With various book-to-film spy movie franchises out there, including the Jason Bourne, James Bond and Jack Ryan series, American Assassin needs to set itself apart from the pack. Unfortunately, director Michael Cuesta does an inadequate job where that’s concerned. The film doesn’t hold back on the violence, and superficially stands out from its less explicit PG-13 cousins in this genre. However, the character motivations and dynamics at play will be abundantly familiar to anyone who’s seen a couple of spy thrillers. Especially because this film is meant to kick off a series, it’s to its detriment that American Assassin is so unmemorable.

There’s a fair amount of globe-trotting, with scenes set in the United States, the United Kingdom, Spain, Poland, Romania, Turkey and Italy. While some moments are visceral enough thanks to the brutality on display, American Assassin never generates sufficient excitement. The climactic sequence is unexpectedly spectacular but also ridiculous, a visual effects-heavy set piece that feels out of place in what is meant to be a grimy, bloody thriller.

O’Brien, star of the Maze Runner series, dials down the boyish charm and turns up the intensity to play a determined, reckless and ruthless young spy. He’s bulked up for the role and looks to be taking things very seriously, but O’Brien can’t help but come off as a little boring at times, when Rapp is meant to be unpredictable and dangerous.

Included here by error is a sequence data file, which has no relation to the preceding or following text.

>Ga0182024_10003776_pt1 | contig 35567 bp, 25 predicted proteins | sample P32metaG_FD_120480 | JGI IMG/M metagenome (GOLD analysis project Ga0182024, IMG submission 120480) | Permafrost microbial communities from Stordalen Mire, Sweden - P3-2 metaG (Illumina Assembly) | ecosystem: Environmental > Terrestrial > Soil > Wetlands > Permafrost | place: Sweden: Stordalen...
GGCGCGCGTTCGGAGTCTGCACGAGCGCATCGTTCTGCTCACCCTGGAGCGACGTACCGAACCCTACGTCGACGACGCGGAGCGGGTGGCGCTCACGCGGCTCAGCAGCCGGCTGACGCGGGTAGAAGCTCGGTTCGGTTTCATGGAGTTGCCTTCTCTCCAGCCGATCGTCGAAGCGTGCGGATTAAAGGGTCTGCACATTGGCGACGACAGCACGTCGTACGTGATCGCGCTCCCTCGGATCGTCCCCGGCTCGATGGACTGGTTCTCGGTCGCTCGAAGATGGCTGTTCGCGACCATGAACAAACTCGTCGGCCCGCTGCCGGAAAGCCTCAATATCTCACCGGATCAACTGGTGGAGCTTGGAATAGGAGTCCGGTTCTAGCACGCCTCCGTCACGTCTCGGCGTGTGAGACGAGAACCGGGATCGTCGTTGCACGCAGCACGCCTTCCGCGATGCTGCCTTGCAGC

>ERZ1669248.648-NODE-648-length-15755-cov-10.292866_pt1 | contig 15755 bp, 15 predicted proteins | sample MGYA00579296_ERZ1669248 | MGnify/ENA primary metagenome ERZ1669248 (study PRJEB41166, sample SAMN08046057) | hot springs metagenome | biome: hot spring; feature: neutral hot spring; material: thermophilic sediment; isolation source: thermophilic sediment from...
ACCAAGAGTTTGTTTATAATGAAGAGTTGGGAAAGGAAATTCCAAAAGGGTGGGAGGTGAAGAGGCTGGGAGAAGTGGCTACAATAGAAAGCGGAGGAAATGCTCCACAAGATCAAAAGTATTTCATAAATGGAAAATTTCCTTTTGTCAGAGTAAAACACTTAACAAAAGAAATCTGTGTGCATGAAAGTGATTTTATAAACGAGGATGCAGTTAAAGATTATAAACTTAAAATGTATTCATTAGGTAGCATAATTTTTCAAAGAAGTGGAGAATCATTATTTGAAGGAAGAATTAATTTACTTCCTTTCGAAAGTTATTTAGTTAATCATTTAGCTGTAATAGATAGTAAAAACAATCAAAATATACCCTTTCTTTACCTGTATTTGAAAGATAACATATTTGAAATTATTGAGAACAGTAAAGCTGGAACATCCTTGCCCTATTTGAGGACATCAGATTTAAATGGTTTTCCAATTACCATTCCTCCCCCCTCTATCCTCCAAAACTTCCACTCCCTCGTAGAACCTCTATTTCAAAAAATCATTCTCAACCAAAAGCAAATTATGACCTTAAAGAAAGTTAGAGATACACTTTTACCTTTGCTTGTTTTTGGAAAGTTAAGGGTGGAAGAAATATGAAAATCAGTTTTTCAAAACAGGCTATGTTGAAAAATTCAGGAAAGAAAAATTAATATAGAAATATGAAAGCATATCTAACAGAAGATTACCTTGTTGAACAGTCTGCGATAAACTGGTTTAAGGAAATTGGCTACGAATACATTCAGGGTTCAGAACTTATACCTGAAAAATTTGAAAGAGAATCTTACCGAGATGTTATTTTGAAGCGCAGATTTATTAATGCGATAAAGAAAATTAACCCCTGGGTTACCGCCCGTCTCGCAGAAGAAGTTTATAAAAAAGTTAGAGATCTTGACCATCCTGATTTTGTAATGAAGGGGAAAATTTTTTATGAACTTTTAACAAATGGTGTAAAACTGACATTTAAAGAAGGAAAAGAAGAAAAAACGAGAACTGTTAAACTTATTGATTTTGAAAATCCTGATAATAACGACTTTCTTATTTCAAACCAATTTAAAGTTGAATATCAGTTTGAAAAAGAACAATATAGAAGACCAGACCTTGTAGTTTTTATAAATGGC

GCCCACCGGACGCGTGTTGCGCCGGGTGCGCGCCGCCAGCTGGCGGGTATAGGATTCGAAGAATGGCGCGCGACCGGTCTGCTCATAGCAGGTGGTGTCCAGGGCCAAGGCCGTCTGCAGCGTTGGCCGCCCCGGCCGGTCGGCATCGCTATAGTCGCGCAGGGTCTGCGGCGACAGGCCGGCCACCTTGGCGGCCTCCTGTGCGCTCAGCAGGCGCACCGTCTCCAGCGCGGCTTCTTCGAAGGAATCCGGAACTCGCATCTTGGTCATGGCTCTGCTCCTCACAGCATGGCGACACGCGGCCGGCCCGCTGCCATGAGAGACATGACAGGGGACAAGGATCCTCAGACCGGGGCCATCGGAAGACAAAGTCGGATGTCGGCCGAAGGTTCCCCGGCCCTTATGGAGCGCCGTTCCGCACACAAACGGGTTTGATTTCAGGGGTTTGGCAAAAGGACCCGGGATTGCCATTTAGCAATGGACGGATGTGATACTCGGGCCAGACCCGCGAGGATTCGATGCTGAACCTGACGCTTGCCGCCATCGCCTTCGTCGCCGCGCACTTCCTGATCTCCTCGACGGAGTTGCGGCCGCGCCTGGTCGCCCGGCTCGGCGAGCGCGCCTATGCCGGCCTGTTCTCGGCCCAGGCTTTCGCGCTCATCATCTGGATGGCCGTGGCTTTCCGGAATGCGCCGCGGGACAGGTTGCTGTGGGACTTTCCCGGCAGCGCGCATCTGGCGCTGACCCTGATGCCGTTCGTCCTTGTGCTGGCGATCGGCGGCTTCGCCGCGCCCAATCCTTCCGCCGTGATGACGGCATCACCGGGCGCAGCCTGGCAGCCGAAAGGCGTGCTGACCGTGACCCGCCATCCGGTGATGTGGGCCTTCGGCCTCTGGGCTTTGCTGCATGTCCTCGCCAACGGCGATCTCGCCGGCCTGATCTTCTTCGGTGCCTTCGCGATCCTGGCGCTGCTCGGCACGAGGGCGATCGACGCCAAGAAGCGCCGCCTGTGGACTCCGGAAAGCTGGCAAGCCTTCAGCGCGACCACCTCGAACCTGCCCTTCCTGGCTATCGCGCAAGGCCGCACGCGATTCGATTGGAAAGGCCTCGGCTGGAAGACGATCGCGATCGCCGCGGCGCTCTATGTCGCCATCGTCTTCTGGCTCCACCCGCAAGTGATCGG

Keaton is in the stage of his career where he’s playing mentor roles, and this is one that he could have easily phoned in. Instead, he delivers an energetic, hard-edged performance. However, even an actor of Keaton’s calibre would have a tough time making lines like “the enemy dresses like a deer and kills like a lion, which is what we’ve got to do” work. The fraught relationship between mentor and mentee has the makings of something electric, but does not develop in a meaningful way.